Manuscripts/Mixed Material [Southern Customs]
A strange cure that the Darkies had for headache was to take the revenue stamp from a sack of tobacco and paste it on the forehead. It advertised the fact that the Darkey was suffering from headache, and he would get a lot of sympathy anyway.
As a cure for mumps I have seen a negro rub the oil from a 3¢ can of sardines on his cheeks, and then eat the sardines. The swelling would usually go down, too. Probably the massaging helped.
The Darkies believed that a toothache could be relieved by taking the “stinger” from the tail of a Sting-ray fish, and inserting it into the cavity.
A popular cure for warts, practiced by both blacks and whites, was to gather as many pebbles as you had warts, rub one pebble on each wart, take them to a crossroads and throw the pebbles over your left shoulder. The warts were supposed to go with them.
Of course, there was one always effective way to stop hiccoughs. Just swallow nine gulps of water while standing on one foot.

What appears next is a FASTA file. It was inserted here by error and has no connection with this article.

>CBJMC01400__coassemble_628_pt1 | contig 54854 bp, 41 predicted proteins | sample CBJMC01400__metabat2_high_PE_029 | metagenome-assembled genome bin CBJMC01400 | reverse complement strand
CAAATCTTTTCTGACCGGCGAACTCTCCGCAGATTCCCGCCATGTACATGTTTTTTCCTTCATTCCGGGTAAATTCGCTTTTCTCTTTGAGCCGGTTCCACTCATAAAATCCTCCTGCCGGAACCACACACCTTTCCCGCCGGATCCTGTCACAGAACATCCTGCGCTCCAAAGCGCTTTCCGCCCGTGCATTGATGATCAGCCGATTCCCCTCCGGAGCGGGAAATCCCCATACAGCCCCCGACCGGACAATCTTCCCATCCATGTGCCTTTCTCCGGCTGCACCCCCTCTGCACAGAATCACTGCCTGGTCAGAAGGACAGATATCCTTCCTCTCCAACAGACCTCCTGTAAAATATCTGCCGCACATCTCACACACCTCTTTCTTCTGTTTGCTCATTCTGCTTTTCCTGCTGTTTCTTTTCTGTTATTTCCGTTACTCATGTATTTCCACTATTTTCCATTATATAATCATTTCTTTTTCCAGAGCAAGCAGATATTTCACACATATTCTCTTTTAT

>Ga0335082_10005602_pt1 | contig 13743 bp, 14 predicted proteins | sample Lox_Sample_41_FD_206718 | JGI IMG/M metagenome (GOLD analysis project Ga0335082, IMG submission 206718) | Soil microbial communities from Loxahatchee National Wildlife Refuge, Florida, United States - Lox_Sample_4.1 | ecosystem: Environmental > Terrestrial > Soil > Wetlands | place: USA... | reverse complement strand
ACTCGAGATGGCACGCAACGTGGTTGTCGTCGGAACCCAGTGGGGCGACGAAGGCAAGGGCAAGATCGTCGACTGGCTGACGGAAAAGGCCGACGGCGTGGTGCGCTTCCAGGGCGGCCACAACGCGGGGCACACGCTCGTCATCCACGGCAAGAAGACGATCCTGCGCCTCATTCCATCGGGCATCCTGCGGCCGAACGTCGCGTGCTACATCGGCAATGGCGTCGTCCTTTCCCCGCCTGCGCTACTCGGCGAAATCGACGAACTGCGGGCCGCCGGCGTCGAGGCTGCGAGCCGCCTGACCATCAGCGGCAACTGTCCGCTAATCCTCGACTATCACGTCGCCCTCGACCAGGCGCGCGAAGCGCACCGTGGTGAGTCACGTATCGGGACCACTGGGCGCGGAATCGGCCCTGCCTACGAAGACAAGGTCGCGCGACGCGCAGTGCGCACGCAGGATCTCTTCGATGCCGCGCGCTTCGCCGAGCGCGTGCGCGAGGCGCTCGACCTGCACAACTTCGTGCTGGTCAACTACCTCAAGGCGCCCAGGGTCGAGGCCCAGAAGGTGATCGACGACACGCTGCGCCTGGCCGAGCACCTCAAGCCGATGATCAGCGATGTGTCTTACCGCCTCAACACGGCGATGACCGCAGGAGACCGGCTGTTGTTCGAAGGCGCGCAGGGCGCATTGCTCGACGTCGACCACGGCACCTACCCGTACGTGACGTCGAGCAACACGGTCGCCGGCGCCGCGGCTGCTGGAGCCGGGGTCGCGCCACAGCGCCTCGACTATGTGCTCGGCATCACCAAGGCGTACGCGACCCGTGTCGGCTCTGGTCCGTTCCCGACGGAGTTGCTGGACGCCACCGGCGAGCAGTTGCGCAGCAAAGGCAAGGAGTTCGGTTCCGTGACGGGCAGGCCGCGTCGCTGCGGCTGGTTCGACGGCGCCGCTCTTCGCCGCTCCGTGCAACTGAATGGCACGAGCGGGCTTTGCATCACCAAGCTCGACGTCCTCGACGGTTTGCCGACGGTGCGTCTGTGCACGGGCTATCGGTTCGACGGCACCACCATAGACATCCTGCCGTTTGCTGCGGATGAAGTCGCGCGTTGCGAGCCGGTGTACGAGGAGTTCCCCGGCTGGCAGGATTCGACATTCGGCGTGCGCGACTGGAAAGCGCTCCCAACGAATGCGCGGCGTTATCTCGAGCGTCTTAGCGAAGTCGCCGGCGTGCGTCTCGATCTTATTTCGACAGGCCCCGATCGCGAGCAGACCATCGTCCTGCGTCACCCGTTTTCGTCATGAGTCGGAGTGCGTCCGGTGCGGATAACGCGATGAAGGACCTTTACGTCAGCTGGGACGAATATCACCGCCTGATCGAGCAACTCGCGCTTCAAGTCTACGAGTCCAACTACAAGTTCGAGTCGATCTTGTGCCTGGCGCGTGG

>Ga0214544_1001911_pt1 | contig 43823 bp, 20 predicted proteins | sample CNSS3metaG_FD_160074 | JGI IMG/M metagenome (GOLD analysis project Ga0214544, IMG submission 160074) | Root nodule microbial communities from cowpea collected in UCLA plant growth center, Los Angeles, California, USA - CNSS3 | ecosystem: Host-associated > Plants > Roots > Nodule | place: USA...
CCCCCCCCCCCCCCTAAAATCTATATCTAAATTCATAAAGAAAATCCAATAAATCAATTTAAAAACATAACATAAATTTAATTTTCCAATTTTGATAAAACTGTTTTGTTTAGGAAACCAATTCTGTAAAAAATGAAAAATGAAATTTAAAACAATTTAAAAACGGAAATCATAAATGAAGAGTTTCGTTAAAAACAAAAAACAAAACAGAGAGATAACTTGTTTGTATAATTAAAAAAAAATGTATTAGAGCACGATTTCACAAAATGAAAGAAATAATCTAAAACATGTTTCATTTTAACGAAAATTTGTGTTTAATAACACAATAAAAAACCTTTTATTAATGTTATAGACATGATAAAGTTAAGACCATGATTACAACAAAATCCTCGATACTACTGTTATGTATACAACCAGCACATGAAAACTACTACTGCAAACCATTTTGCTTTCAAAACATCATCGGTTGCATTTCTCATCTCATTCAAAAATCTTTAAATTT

A common negro cure for corns was this: Procure before breakfast a white feather from the left wing of a chicken. Spit on it and mark a cross over the corn. Throw the feather over your shoulder, not looking where it falls. The wind will carry the feather away, and the corn with it.
There was an interesting superstition about curing Yellow Jaundice. And that reminds me of a story I once heard, about an old Darkie who had jaundice very badly. And he sent his wife to find something made of pure gold to place against his body. A piece of gold was supposed to attract the disease away from the patient and draw the yellow color out of his skin.
Well, she finally managed to borrow a gold wedding ring from a white lady. And they let it lie on the sick man's chest for several days. When he got worse instead of better, his wife toted the ring back to its owner, and reproachfully informed her that 'this ring ain't no real pure gold — your husban' done give you a just gold-plate ring!' KNIPE'S CURE: Dr. Knipe was a man known all over Tennessee fifty years ago